Cash & Investment Management

Isle of Man Budget 2017

Tuesday 21st March 2017


  • 5% GDP growth in real terms (35th year of positive growth).
  • 1.3% unemployment rate (38% lower than the rate recorded in December 2015).
  • 5-year £388m capital investment programme to invest in the island’s infrastructure (£88m budget for 2017/18).
  • £11m additional funding for Heath Service.
  • Commitment to making an additional £25m of savings by 2021/22.
  • Establishment of a £1m Brexit-related fund (with further funding anticipated).
  • Personal income tax allowance increased by £2,000 (from £10,500 to £12,500).
  • Tax cap incrementally raised to £200,000 over the course of the parliament (150k in 2018/19, 165k in 2019/20 and 200k in 2020/21).
  • Maximum permitted deduction for nursing expenses increased from £9,300 to £12,500.
  • Maximum deduction for interest paid on loans or mortgages reduced from £7,500 to £5,000.
  • Child benefit raised 2% (first increase in 7 years).
  • Basic state pension to rise by 2.5%.


Despite some headline-grabbing measures to support working people and families, this budget appears to be a continuation of the fiscal rebalancing process necessary to return the island’s finances back to a level footing. Mr Cannan should be commended for his efforts to implement a more transparent budgetary process, with further steps made to reform departmental funding. Moreover, the introduction of a five year £388m capital programme is a welcome attempt to break from previous budgets dominated by a need to focus on cost savings.

Overall, economic fundamentals remain robust with a headline growth rate of 5% in real terms and an unemployment rate of 1.3% as at the end of 2016 – a figure that equates to a 38% reduction over two years. A tighter labour market appears to be gradually feeding through into wage growth, with a 2.2% rise in earnings reported for 2016. With more recorded taxpayers, both Income Tax and National Insurance receipts rose from the previous year.

There has been some minor criticism that the budget does not go far enough to redress legacy issues, the theory being that the first budget of a new administration represents a golden opportunity to make tough and possibly unpopular choices. Also, there was little detail on how departments would instigate further cost cuts including £25m of unallocated savings that need to be found by 2020/2021. Given that departments have been asked to make savings for some years now, one would assume that incremental cost efficiencies are becoming increasingly challenging to find.

The looming public liability creating by the depletion of the Public Sector Pensions Reserve Fund is something that must be managed carefully in order to shield taxpayers. The reserve fund is estimated to be depleted at the end of the current parliament, at which point the ongoing liabilities will drop into the requirements for day-to-day spending (creating a £58m revenue liability). Measures have been taken to achieve a more equitable solution between the public and private sectors, including capping the commitment to fund public sector pensions at 15% of the total salary bill and requiring public sector workers to make higher contributions as well as working longer.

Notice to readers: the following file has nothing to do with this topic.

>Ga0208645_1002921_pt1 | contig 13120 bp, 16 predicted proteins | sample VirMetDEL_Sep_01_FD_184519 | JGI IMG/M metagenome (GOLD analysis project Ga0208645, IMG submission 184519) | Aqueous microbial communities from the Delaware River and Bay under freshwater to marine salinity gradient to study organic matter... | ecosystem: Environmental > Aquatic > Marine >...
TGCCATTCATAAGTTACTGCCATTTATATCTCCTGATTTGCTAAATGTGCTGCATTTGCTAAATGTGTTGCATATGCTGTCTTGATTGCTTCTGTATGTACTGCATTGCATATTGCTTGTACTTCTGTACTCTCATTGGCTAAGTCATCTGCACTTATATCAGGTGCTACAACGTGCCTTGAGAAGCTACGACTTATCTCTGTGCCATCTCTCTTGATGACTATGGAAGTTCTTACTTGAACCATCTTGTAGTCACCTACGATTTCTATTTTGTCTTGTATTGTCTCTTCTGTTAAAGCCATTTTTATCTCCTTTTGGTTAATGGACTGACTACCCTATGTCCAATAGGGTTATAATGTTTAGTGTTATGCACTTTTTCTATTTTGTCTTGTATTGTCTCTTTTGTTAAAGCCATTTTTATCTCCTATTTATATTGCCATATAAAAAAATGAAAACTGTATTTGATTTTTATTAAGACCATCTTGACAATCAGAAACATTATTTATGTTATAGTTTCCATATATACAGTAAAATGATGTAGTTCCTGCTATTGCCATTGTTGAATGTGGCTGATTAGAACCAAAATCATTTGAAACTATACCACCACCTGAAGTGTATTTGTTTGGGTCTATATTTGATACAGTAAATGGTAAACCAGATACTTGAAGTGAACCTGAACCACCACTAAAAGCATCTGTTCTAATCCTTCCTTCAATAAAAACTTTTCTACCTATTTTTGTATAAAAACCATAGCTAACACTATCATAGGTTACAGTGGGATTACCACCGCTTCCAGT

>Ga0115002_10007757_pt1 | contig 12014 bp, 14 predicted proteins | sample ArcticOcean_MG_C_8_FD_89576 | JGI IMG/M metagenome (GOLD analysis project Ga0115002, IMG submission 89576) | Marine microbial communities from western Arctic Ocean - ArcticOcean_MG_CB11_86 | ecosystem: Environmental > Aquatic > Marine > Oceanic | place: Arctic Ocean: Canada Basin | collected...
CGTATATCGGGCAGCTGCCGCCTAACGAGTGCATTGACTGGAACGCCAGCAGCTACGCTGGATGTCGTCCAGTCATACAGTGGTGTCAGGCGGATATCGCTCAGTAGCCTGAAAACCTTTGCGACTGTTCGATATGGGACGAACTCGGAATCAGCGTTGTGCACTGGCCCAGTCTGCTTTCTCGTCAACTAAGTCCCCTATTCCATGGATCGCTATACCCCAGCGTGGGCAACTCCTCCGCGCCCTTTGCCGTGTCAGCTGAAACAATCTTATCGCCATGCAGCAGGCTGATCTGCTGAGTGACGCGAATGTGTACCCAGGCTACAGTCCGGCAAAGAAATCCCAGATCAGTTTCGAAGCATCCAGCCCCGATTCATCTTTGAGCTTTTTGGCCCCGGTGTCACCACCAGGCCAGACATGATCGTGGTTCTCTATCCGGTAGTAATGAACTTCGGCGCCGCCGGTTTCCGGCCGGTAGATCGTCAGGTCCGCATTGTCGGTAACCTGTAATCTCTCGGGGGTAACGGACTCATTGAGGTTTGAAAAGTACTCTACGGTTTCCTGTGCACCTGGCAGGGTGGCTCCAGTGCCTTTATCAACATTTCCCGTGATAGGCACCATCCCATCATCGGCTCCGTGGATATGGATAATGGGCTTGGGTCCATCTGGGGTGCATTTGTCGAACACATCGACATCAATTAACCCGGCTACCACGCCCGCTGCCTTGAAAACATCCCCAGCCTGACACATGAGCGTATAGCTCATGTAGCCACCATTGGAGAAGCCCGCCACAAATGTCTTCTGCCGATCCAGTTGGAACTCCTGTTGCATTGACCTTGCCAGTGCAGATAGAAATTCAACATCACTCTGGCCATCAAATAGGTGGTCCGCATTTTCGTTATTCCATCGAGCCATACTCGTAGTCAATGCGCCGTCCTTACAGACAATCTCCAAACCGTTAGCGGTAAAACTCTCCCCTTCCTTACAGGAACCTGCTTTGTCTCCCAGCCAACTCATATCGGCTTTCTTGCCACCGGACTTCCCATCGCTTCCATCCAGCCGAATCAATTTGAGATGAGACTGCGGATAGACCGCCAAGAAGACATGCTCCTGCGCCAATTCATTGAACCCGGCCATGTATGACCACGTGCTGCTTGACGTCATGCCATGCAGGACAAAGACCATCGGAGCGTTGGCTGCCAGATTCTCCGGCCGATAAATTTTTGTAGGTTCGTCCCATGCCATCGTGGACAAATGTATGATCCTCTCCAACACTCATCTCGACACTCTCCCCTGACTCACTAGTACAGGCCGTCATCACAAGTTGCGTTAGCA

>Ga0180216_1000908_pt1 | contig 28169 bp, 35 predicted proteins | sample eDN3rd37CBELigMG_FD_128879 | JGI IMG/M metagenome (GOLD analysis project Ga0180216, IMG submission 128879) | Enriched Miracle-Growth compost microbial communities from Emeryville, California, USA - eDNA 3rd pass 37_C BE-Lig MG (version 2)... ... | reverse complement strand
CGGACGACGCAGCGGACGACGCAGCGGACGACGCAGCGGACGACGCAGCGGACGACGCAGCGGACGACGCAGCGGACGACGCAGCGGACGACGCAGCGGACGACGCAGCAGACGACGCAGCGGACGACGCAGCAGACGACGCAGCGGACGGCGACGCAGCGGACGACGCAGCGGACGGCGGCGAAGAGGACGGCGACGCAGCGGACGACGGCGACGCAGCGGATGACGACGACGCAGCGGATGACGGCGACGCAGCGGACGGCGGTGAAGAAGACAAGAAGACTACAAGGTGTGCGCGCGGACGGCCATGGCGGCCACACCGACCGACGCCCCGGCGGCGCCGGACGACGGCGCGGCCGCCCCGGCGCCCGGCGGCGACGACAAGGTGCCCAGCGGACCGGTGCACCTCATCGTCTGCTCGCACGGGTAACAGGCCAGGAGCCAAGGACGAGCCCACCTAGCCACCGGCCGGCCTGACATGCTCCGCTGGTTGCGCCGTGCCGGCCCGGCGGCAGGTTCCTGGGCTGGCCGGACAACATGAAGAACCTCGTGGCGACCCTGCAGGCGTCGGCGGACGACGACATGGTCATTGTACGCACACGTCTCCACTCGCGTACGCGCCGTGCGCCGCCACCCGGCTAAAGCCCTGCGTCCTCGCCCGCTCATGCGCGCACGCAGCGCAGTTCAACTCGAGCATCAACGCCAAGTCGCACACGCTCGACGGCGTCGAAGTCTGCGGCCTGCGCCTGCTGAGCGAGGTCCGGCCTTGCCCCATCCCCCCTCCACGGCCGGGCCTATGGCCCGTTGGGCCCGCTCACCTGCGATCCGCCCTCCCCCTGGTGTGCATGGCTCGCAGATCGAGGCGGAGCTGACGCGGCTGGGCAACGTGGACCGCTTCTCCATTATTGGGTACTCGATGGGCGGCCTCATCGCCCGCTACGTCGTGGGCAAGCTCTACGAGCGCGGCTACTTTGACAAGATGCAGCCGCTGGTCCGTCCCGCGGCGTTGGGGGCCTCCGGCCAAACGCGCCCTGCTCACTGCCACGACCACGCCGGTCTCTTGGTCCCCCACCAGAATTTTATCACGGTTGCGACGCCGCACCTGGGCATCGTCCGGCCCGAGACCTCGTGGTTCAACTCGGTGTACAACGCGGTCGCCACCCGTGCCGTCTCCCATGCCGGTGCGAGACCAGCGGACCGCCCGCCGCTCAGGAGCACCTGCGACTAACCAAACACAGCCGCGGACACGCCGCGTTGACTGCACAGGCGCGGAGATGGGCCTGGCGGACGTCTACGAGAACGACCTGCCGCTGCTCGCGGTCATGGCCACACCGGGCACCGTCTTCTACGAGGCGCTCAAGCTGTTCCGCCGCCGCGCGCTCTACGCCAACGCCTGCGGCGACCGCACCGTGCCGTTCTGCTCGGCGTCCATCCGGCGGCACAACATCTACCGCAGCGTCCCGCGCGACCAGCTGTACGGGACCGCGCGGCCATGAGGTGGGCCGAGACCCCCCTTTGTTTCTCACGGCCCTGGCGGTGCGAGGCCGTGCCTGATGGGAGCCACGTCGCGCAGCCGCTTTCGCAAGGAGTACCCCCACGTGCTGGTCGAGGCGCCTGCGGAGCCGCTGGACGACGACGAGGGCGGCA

Whilst the announcement of a £1m Brexit fund suggests proactive planning, the Isle of Man’s relationship with the EU is dependent on the arrangements negotiated by the UK and thus the island is at the mercy of external forces in this regard. At present, there may be ramifications for industries such as aircraft, shipping and yacht management plus other sectors that are exposed to potential changes in access to the European markets. A recent report from the Council of Ministers concluded that they could not foresee any opportunities arising from Brexit, therefore, this fund is aimed solely at addressing any issues that may arise.

With regards to VAT, once the UK exits the EU, it will no longer be bound by EU VAT directives and could implement changes. The current administration will be following these negotiations carefully, however, for the sake of continuity, we do not expect any significant changes to occur in the short term.

The incremental increases in the tax cap over the parliament were made in the interests of fairness according to Mr Cannan and still compare favourably with other jurisdictions. Whilst the number of tax cappers appears to be falling (based on slightly old data), the Government claims to be focussing on wealthy individuals who will contribute significantly to the economy. They need to continue this approach by attracting job-creating entrepreneurs to the island.

There was only a brief mention for the £50m Enterprise Investment Scheme (EIS) set up to provide IOM-based businesses wishing to grow with access to capital. The fund was launched in June 2016 and there appears to be little information available as to its impact so far. Also absent from the budget, to the disappointment of some, were plans for a ‘pension bond’ issue designed to attract Manx savers whilst also providing relatively cheap financing for the government.

Finally, the business community, amongst others, will be pleased to see a commitment to improving vital sea and air links, with the acquisition of land in Liverpool for docking facilities and runway and landing system improvements at Ronaldsway.